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Genes reflecting better vitamin E status associated with lower prostate cancer incidence

Mar 18, 2015

Genes reflecting better vitamin E status associated with lower prostate cancer incidence

Genes reflecting increased vitamin E status associated with lower prostate cancer riskA study published electronically ahead of print in the Journal of Nutrition, on March 12, 2014 shows that men who use vitamin E more efficiently because of a gene variant have a  much lower risk of developing prostate cancer.

The rare genetic variant indicates a higher vitamin E status. “Genetic variants in genes involved in vitamin E transport or metabolism may be important determinants of potential beneficial effects of vitamin E supplementation on prostate cancer risk,” Jacqueline M. Major and her associates at the National Cancer Institute note in their introduction to the report.

The study included participants in the Prostate, Lung, Colorectal, and Ovarian Cancer Screening Trial, which enrolled over 155,000 men and women between 1993 and 2001. The current investigation compared 483 men diagnosed with prostate cancer and 542 subjects without who had genotype data on three vitamin E-related variants available.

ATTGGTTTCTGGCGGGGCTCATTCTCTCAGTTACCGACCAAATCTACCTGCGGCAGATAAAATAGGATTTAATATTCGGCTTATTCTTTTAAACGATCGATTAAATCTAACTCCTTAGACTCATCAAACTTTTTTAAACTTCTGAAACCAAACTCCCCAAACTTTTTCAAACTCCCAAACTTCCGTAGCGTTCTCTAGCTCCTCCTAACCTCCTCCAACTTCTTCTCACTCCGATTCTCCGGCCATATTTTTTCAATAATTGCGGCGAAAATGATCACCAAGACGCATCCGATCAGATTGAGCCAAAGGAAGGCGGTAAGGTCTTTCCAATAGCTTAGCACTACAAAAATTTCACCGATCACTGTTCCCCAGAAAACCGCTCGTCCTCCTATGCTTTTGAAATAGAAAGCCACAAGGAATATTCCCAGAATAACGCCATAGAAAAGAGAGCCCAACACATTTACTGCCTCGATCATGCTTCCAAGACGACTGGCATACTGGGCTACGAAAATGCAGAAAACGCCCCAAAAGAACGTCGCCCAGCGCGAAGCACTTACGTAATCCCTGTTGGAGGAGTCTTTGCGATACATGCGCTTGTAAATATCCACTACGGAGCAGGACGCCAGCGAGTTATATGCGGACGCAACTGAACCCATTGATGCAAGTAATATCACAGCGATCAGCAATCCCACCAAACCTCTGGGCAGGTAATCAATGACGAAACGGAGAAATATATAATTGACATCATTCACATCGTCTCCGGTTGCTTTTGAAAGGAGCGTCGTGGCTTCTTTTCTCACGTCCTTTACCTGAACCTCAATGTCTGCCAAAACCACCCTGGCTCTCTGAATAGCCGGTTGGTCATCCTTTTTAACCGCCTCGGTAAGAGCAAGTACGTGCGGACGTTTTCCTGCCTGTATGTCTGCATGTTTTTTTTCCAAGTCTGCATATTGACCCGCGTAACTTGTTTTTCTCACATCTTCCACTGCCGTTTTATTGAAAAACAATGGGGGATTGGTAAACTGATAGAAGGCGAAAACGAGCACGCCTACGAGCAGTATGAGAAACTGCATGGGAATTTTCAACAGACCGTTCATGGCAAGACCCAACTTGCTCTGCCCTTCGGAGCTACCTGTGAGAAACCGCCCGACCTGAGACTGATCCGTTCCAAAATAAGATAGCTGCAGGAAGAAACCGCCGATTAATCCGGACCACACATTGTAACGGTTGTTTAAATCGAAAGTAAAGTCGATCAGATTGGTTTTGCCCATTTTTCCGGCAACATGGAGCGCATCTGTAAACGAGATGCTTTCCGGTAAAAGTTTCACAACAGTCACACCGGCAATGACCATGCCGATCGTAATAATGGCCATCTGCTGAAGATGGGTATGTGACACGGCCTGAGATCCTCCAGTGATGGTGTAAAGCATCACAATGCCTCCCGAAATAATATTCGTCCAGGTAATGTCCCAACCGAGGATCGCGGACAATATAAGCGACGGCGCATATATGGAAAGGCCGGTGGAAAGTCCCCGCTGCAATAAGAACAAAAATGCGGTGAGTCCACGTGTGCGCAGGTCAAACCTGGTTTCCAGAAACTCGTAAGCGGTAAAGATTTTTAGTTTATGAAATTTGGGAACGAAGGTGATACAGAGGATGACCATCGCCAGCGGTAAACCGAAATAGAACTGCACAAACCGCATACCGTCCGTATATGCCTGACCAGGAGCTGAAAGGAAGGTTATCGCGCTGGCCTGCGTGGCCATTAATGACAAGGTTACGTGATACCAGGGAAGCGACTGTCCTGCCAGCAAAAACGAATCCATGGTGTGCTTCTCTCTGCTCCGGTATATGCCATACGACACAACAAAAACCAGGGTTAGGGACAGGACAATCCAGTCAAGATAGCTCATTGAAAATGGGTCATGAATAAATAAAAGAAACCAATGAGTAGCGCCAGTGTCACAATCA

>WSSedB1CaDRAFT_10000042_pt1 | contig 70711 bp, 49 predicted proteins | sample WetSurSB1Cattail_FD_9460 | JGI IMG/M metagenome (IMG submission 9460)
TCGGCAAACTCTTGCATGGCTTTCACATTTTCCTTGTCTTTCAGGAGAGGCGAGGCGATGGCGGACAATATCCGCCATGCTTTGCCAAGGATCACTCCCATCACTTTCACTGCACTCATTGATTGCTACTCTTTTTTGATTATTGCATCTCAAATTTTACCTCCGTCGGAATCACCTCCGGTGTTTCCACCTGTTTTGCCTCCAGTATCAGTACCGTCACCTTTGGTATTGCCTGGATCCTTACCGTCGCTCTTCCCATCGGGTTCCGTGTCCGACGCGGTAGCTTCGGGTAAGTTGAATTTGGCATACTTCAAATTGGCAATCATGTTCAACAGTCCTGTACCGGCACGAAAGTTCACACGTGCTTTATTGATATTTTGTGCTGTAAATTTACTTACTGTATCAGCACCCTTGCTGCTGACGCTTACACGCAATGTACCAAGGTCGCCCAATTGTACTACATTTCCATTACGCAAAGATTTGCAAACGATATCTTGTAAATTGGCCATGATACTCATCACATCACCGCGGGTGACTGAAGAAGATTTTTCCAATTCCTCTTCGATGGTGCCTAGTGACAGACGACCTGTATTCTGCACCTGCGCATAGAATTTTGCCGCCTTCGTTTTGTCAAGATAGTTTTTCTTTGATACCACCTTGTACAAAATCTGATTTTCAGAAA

The researchers found that the presence a specific single nucleotide polymorphism; a rare form of a more common gene allowing Vitamin E to work better, was associated with a 25% lower risk of prostate cancer in comparison with the more common genotype, and that another variant conferred a reduction in risk that approached statistical significance. As potential mechanisms for vitamin E against prostate cancer, the authors emphasize its antioxidant properties that can protect against oxidative damage or inhibit lipid peroxidation within the cells. They also discuss the vitamin’s modifying effect on inflammation.

“To our knowledge, no previous study has examined the association between these genome-wide association study identified vitamin E–associated genetic variants and prostate cancer risk,” Dr Major and her colleagues announce. “These findings support the hypothesis that the variant allele may enhance antioxidant enzyme activity or other functions.